Abstract

Economic analyses in health technology assessment
often require estimation of absolute risk difference (ARD)
for outcomes such as survival or progression, given base risk in
the jurisdiction of interest and trial evidence of treatment effects.
We demonstrate that odds ratios (OR) provide distinct advantages
over relative risk (RR) in consistently estimating such ARD
independent of the framing of effects (e.g. mortality or survival)
for direct and indirect comparisons. METHODS: Use of RR is
shown to lead to inferential anomalies in estimating ARD, while
consistently estimated using OR. These inferential anomalies and
odds solution are illustrated for indirect comparison of Natiluzimab
versus Interferon beta1b for multiple sclerosis, as well as
direct comparisons. RESULTS: Standard use of relative risk to
calculate ARD in indirect comparison suggests Natiluzimab is
more effective than Interferon for progression (RR = 0.70, ARD
= 21% for a base risk of 70% progression) but less effective than
Interferon for no progression (RR = 0.84, ARD = 4.8%). This inferential anomaly is avoided using OR, with odds of progression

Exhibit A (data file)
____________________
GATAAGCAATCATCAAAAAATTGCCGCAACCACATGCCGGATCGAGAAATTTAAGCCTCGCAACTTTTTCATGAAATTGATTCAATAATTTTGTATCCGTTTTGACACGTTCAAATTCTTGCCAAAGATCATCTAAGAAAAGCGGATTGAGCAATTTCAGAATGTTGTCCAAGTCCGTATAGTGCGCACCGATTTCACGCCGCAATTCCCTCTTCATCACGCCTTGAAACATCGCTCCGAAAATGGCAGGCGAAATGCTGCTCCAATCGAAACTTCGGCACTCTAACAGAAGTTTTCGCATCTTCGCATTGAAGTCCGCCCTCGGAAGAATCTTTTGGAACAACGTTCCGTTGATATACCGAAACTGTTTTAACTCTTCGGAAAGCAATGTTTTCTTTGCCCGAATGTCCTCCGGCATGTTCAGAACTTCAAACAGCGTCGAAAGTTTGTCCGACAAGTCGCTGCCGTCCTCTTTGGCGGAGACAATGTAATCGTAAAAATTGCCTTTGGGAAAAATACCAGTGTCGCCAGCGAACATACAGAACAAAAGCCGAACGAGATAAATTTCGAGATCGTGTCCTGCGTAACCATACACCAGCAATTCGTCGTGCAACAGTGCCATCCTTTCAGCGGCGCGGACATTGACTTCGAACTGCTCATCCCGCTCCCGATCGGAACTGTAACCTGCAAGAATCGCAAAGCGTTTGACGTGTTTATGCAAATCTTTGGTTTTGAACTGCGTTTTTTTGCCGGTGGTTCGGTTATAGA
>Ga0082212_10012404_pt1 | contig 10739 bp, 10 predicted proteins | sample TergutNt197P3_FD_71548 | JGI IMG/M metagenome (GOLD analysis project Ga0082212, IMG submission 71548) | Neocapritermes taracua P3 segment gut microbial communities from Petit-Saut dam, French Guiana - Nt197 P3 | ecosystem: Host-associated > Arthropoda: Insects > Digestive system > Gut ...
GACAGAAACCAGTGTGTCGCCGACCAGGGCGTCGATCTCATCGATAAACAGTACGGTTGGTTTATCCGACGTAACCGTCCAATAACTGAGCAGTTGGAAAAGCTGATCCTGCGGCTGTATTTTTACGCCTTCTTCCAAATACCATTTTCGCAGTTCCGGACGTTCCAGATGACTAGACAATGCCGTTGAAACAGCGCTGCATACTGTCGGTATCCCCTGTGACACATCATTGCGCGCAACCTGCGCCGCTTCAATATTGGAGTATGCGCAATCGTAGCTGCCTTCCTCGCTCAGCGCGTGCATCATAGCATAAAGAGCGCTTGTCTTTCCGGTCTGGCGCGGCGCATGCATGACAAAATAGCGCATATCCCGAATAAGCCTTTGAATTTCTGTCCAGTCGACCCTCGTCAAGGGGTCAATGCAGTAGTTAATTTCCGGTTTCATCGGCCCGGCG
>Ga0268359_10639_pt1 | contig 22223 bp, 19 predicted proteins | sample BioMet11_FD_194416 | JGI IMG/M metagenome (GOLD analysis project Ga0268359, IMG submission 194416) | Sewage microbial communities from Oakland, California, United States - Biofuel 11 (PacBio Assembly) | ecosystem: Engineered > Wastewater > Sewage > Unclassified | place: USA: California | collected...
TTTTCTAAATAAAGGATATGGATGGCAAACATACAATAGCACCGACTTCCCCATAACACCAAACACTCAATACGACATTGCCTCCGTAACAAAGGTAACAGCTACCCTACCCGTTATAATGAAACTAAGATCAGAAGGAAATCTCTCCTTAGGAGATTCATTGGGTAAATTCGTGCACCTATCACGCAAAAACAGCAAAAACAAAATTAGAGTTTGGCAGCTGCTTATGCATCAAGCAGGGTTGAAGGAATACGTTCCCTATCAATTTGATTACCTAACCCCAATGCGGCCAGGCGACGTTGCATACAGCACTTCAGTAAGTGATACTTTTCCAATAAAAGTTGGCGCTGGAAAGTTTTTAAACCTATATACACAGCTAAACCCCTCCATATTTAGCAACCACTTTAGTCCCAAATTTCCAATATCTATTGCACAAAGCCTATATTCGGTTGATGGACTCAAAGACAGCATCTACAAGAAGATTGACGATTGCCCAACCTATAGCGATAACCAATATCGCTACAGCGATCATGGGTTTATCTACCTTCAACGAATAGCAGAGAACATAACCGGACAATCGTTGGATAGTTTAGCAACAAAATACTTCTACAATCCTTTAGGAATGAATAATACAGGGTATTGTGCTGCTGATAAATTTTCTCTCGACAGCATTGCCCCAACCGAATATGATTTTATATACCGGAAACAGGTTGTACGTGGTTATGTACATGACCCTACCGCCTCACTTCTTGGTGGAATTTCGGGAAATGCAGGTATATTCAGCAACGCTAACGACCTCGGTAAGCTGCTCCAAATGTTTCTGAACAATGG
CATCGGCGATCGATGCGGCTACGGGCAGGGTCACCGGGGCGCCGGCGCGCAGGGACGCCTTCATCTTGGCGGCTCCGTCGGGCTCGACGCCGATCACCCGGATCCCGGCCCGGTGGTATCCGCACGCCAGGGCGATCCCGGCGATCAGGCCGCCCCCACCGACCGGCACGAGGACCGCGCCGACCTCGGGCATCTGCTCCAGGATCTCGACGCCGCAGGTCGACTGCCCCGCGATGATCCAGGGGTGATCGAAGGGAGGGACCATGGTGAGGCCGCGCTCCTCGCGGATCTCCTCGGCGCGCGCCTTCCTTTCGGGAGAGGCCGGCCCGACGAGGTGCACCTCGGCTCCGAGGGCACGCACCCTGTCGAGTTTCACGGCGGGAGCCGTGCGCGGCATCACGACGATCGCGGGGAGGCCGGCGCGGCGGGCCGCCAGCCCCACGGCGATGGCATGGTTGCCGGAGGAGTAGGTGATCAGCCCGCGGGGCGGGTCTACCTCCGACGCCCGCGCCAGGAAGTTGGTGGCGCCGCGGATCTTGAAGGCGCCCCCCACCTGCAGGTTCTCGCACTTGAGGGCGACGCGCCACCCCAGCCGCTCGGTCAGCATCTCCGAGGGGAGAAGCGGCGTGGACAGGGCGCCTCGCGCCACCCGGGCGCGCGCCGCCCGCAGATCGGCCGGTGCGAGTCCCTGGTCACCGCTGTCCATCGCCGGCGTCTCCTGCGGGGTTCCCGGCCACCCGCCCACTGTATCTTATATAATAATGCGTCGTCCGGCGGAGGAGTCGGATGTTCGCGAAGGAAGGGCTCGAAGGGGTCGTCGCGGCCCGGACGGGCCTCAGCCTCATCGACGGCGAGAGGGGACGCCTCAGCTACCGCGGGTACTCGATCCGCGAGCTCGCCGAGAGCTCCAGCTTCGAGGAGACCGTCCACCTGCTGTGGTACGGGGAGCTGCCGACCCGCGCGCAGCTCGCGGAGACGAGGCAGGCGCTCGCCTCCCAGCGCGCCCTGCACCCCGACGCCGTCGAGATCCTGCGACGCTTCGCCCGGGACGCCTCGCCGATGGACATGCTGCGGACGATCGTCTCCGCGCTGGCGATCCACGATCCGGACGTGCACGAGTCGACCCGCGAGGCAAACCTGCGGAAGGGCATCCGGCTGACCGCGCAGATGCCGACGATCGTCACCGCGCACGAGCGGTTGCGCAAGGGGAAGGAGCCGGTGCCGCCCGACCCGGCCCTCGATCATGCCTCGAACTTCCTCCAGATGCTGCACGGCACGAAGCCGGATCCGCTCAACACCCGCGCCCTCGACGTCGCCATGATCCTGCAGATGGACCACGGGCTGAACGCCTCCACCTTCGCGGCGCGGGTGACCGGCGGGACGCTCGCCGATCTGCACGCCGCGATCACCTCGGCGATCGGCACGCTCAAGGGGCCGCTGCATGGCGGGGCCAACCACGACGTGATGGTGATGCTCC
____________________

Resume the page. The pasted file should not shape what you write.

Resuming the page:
(0.83) the reciprocal of that for no progression (1.21), and
ARD of 4.1% in favor of Nataluzimab with progression or no
progression. For direct comparisons ARD is shown to be consistently
estimated with OR but change with framing of effects
using RR wherever epidemiological risk differs from trial risk in
the comparator arm. CONCLUSIONS: Odds ratios allow consistent
estimation of absolute risk differences regardless of
framing of effects in direct and indirect comparisons. This overcomes
inferential anomalies that arise with use of relative risk in
such comparisons whenever base risk differs in the jurisdiction of
interest from that in trials, or base risk in the common arms
differs in indirect comparisons. Consequently, odds ratios avoid
selection biases in framing of effects inherent with risk ratios and
are suggested as the preferred metric in estimating such risk
differences.